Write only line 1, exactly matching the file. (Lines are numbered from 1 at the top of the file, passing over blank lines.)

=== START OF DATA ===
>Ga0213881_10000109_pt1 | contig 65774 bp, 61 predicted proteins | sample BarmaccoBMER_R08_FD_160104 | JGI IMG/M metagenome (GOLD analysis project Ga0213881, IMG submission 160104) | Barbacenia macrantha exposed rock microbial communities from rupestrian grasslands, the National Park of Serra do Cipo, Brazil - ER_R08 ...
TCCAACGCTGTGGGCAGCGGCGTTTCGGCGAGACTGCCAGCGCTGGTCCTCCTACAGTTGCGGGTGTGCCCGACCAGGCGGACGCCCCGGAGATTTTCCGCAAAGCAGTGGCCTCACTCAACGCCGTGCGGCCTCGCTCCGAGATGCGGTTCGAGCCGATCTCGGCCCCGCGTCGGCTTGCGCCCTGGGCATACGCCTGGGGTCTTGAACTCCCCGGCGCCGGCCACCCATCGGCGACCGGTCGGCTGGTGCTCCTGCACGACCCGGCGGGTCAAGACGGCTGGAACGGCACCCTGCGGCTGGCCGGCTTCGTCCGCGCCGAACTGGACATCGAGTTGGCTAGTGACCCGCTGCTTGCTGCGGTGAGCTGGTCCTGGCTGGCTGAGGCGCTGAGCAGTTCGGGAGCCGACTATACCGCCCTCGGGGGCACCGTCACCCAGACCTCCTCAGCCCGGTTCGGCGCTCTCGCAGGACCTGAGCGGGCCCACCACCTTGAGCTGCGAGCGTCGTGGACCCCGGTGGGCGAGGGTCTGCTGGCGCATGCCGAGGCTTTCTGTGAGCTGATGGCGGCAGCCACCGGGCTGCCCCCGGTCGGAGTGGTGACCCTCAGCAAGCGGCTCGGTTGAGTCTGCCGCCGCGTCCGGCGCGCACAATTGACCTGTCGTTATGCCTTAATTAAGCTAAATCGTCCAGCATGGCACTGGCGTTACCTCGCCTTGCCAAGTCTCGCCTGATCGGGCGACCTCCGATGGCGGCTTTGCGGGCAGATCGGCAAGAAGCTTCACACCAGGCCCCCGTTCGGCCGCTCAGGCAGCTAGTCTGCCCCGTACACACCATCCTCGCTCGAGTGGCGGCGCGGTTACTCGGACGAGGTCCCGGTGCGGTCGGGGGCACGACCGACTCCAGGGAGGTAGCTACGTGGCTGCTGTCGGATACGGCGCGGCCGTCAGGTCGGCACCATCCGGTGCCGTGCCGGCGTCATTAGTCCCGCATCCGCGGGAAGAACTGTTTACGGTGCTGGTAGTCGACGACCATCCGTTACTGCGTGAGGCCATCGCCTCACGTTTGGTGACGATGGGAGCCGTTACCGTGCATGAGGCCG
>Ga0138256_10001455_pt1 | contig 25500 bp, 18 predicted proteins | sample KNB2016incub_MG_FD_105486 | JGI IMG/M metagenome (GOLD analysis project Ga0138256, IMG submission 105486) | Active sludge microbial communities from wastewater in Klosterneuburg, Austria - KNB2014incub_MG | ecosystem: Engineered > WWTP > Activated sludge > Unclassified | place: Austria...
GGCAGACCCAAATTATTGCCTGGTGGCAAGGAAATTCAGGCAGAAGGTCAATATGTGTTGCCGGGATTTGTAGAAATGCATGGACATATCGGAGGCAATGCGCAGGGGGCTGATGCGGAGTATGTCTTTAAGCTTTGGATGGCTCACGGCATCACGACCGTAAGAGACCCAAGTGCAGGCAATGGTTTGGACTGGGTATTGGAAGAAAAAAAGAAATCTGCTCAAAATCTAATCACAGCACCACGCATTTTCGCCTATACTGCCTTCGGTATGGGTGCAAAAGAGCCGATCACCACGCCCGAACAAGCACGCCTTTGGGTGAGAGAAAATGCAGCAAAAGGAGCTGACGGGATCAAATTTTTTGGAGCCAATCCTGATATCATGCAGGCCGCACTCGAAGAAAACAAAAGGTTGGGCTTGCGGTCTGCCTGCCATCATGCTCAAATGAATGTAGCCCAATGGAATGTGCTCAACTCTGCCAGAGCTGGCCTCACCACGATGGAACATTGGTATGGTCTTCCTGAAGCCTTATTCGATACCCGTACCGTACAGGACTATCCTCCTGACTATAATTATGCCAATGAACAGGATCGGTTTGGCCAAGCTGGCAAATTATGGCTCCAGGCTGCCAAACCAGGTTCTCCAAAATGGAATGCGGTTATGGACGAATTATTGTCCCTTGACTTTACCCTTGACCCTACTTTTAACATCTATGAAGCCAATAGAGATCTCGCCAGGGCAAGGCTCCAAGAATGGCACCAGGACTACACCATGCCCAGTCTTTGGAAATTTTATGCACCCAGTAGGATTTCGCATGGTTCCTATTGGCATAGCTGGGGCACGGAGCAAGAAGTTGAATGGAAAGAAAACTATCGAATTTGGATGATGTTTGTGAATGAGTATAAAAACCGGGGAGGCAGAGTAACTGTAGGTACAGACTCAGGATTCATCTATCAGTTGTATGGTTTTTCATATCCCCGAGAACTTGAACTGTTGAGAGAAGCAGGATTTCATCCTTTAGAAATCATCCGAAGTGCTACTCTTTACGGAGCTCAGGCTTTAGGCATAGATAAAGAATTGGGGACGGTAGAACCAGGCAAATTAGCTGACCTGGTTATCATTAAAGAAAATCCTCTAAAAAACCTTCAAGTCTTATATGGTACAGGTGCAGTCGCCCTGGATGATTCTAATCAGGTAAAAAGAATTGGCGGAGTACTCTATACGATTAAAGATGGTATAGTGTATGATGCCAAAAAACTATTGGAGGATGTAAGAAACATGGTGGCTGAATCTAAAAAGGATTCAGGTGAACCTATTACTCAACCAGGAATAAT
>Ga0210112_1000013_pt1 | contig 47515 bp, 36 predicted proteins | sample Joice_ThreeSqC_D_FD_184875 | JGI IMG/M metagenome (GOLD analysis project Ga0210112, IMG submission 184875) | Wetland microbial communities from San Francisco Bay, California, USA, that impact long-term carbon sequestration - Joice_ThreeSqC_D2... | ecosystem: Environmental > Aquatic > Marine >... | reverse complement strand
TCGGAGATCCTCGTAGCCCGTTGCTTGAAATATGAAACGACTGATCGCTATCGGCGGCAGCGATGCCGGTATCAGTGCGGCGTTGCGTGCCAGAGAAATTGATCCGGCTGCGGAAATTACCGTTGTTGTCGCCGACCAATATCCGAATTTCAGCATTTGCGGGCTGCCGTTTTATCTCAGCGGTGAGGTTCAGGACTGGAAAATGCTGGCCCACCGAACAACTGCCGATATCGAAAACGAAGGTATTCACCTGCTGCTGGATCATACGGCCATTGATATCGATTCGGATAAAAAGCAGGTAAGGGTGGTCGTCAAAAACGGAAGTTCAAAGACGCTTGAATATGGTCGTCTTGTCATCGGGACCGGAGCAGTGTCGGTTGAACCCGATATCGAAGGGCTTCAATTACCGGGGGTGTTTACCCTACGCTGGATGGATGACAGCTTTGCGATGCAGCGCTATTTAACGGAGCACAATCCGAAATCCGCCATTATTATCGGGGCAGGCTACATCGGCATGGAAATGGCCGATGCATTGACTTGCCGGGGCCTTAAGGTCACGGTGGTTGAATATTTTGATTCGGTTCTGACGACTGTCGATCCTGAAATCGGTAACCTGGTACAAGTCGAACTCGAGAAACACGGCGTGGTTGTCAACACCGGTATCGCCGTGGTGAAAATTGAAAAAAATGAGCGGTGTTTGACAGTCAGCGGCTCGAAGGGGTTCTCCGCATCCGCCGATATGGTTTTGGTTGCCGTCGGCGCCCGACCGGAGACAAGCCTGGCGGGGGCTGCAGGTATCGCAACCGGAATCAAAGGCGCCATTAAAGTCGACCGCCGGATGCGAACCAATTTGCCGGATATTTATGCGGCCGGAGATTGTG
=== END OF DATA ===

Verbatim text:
>Ga0213881_10000109_pt1 | contig 65774 bp, 61 predicted proteins | sample BarmaccoBMER_R08_FD_160104 | JGI IMG/M metagenome (GOLD analysis project Ga0213881, IMG submission 160104) | Barbacenia macrantha exposed rock microbial communities from rupestrian grasslands, the National Park of Serra do Cipo, Brazil - ER_R08 ...